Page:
place a marker. Every time you breathe... At this stage it resembles nothing so much as a cheap Christmas tree, and is rattling so much with plastic that I can't even see the stitches. And I'm still only 5 rows down from the neck! Do all patterns require this amount of traffic-conery or am I just really lucky?
I am beginning to wonder if I am taking this new freedom (i.e. to have as many projects on the go as I like) to extremes. I was lyrical with joy when I first realised (courtesy of Blessed Stephanie Pearl McPhee, original breaker of the mould) that there was nothing intrinsically virtuous about starting, continuing and completing just one knit project; and that conversely, there was something delightfully free and fulfilling about haring off in seventy-two knitting directions at once. (If, like me, you also incline occasionally toward crochet, double that figure.) But this evening, as I glanced over towards my WIP basket, I did begin to wonder... And so, setting my teeth (and carefully setting down the frightening heap of plastic rings and tangled yarn that is the early stages of the Elann jacket), I hauled the basket into the middle of the room and took out (most of) the projects inside, laying them neatly on the floor. Then I took a picture of the still-life.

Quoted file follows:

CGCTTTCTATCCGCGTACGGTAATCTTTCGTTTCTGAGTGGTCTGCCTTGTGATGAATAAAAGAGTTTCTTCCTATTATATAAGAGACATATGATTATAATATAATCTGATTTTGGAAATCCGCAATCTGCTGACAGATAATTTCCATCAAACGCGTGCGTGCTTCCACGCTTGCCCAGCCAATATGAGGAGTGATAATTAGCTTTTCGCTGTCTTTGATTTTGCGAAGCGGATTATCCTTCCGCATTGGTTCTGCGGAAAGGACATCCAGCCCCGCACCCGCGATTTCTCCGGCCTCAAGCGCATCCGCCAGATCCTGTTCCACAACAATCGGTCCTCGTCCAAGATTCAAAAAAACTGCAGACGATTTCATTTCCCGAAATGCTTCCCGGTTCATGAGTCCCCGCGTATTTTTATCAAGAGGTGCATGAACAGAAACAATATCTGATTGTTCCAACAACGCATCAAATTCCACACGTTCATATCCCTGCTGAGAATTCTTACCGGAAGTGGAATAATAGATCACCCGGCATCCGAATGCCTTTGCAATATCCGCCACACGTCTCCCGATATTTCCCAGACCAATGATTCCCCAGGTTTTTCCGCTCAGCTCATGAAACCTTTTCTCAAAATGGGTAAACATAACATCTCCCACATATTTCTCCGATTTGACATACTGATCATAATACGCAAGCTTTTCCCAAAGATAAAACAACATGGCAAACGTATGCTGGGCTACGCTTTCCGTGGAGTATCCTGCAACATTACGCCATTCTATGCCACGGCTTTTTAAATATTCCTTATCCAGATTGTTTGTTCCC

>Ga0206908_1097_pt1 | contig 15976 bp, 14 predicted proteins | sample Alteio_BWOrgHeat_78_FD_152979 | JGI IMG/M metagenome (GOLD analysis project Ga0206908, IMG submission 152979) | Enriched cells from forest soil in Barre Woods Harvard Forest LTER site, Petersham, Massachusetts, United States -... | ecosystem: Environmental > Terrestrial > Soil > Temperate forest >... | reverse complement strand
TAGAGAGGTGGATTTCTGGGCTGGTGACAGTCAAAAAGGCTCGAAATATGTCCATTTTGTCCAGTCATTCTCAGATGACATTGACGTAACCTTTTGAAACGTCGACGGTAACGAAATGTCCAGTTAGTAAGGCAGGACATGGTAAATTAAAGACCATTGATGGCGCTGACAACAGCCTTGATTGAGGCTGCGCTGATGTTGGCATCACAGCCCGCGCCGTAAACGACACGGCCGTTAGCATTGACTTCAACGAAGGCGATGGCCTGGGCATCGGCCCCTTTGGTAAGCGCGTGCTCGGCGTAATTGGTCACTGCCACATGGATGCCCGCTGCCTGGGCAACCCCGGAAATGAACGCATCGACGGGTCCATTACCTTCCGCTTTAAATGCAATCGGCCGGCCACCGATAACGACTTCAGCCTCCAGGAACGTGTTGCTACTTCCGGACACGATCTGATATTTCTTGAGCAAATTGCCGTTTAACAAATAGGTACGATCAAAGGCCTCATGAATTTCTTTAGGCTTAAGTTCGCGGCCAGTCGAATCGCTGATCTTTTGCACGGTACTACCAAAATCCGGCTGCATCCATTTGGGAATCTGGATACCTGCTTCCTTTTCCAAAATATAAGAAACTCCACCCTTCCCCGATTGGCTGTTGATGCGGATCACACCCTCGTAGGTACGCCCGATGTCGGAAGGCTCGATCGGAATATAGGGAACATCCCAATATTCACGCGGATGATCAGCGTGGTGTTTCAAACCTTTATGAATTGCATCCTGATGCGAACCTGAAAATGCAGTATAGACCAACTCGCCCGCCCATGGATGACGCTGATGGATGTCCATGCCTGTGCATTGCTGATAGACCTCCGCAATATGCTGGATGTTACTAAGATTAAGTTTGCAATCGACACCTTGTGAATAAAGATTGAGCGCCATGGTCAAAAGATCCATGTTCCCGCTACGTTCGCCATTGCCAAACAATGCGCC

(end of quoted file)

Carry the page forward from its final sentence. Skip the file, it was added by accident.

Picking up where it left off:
In front, as befits the self-styled star of the show, we have the start of the lace crop cardi. To your left (stage right, for the theatre buffs among you) is the beginning of the silver lacy top (I may have omitted to mention that I also got going on that today. Well, I needed a lot more comfort for the postal disappointment.) To your right, the purple sock using the two-circular method kindly passed on to me by Rho . Immediately behind that (almost hidden) the stripy Regia sock on 4 dpns, and to its right (your left) the alpaca crochet socks (are we getting a bit too much into the sock thing here?) Draped over the basket is the Karabella crochet shawl with above it, firstly the Debbie Bliss alpaca silk slipover or vest, and on top of that, the poor neglected dolman-sleeved jacket of many colours. And believe me, that's not all. If I were really to hunt through cupboards and drawers, open boxes that haven't seen the light of day for years, I suspect the Unfinished Projects found would fill the room and I would be able to open a knitting needle shop (anyone want 17 pairs of 5mm straights in old-fashioned metal or plastic, only slightly bent?).
It's like those days you feel like checking out your library and you go round the house pulling markers out of books that you'd started and left unfinished. Sobering, isn't it? Particularly when you find markers made of receipts dating from 1980.
Anyway, by my calculation I have not only not finished anything, I have, in the last few days, started at least five new knit projects. And when the dpns and the eBay yarn and that laceweight from Eastern Europe (must have forgotten to mention that too, dear me), what can I do but make them feel welcome and useful?
I wonder what the chances are of finishing that lace cardi in time for Bantry Show?